Identifying and Reducing Landslide Risk

Wednesday, April 17, 2019

Landslides are a hazard that affects every U.S. state and territory, causing at least $1 billion in damage and 25–50 deaths annually in the United States. They include mudslides and debris flows, rockfalls, and slope failures, and occur due to both natural and human causes. The impacts of landslides can include damaged property, blocked or destroyed roads and other infrastructure, dammed streams and rivers (increasing flood risk), habitat loss, and loss of life. They can also occur in conjunction with other natural hazards such as floods, tsunami, earthquakes, and volcanic activity. Assessing and monitoring landslide risk helps to guide decisions that can reduce human and infrastructural vulnerability.

In this webinar, experts in landslide characterization, mapping, and risk reduction discuss landslide impacts in the United States; landslide research and mapping at the federal, state, and local levels; funding mechanisms for landslide mapping; and strategies for engaging communities in landslide risk reduction.

Our speakers are:

Additional Resources

Search the Geological Surveys Database for reports and factsheets about landslides.

Media Partners and Sponsors

Thank you to our media partners, the American Geophysical Union, Association of American State Geologists, Association of Environmental & Engineering Geologists, American Meteorological Society, Geological Society of America, International Association of Emergency Managers, National Association of State Boards of Geology, Natural Hazard Mitigation Association, Seismological Society of America, Soil Science Society of America, and the U.S. Geological Survey (USGS).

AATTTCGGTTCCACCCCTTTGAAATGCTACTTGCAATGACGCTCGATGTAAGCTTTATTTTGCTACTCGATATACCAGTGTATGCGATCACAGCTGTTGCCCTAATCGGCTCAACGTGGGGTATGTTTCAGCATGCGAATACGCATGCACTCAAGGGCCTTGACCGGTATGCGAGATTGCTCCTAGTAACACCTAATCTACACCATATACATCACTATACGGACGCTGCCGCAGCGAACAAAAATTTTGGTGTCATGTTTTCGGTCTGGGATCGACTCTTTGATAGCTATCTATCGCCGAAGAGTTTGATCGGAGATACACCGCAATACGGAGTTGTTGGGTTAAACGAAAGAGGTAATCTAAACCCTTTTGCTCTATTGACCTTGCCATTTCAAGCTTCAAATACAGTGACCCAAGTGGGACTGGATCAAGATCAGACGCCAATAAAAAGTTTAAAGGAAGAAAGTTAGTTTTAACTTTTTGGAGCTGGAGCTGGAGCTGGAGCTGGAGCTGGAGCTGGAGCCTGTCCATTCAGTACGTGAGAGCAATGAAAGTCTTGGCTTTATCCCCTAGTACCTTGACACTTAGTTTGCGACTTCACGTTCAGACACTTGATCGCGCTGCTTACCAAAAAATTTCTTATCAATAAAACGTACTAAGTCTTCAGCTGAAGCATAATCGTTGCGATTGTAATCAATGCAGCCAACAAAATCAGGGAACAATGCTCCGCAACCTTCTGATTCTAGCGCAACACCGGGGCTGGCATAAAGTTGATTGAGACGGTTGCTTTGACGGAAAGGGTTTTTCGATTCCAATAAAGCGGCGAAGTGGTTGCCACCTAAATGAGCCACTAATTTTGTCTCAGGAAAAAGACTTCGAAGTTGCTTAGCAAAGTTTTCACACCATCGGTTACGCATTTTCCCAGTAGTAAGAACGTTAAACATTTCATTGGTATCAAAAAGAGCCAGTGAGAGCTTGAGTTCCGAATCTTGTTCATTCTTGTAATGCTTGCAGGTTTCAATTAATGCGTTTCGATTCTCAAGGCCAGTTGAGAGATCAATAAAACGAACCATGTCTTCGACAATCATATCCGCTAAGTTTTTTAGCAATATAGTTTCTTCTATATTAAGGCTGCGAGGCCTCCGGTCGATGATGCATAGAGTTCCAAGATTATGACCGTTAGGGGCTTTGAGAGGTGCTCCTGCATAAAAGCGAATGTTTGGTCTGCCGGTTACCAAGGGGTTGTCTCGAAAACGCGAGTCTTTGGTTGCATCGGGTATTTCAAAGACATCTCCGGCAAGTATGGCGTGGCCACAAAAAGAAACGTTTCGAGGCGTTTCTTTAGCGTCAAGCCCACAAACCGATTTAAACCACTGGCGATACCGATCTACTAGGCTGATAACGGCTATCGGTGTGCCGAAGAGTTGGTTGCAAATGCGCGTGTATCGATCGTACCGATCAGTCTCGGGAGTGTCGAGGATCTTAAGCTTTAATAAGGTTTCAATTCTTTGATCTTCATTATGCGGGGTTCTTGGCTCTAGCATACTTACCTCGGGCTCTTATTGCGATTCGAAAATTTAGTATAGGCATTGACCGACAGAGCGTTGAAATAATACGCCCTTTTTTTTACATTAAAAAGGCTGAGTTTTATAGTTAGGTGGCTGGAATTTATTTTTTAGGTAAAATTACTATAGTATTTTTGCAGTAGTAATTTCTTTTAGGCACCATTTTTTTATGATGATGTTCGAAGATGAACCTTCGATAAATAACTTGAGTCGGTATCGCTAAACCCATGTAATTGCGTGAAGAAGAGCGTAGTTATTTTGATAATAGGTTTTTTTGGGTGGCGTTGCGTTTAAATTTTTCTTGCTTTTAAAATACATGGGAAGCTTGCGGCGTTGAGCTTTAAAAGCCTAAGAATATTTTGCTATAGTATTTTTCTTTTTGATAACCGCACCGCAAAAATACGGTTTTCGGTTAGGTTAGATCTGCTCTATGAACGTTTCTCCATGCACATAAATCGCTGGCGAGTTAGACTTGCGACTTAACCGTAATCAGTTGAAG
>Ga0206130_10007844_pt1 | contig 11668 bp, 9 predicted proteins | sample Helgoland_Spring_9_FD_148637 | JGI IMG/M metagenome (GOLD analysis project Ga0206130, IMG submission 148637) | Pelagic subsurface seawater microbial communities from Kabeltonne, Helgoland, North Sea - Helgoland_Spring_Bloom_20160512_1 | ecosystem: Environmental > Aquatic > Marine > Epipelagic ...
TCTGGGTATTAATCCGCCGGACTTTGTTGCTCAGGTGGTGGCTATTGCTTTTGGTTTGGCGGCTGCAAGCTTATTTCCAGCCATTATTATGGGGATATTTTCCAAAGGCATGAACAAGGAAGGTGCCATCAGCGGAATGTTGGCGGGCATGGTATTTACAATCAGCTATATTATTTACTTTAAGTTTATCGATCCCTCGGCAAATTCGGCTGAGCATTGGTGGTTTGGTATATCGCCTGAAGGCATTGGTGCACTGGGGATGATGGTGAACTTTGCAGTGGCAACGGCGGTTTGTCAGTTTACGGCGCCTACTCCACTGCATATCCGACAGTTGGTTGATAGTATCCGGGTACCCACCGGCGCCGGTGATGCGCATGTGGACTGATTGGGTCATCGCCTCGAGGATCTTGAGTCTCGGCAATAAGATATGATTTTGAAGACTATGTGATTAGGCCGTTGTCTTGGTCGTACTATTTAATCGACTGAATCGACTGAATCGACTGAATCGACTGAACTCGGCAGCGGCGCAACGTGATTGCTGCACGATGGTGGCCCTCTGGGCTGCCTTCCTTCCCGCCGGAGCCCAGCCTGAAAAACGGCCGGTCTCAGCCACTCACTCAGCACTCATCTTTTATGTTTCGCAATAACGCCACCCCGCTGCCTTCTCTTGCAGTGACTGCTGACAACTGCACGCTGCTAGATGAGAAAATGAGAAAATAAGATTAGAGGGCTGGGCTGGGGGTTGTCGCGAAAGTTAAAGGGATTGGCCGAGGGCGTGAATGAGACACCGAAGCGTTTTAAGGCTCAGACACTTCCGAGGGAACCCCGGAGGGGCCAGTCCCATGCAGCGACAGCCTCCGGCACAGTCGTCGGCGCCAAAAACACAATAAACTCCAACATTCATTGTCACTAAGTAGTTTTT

This webinar is generously sponsored by:

Identifying and Reducing Landslide Risk: Science to Reduce Landslide Risk

Lawmakers reintroduce bill to protect communities from landslides

IES Soils Glyph

Lawmakers in both the House and Senate reintroduced legislation to improve research and coordination needed to help communities prepare for and respond to landslides. The bill, called the National Landslide Preparedness Act (S. 529/H.R. 1261), would create a unified national program run by USGS to better understand the risks and reduce losses from landslide hazards. It would also officially establish the 3D Elevation Program, managed by USGS in coordination with other federal agencies and nonfederal entities.

An Introduction to Landslides and Mass Wasting

This course is designed to be an introduction to the subject of landslides or mass wasting. Landslides or mass wasting occur in both solid bedrock and in poorly-consolidated sediments. Concerning the latter, loose sands, clays and soft shales can prove to be quite problematic. These type of strata are highlighted in our discussions. We will start with a basic review of soil mechanics and strength of materials, as a precursor to our coverage of the topic of landslides.


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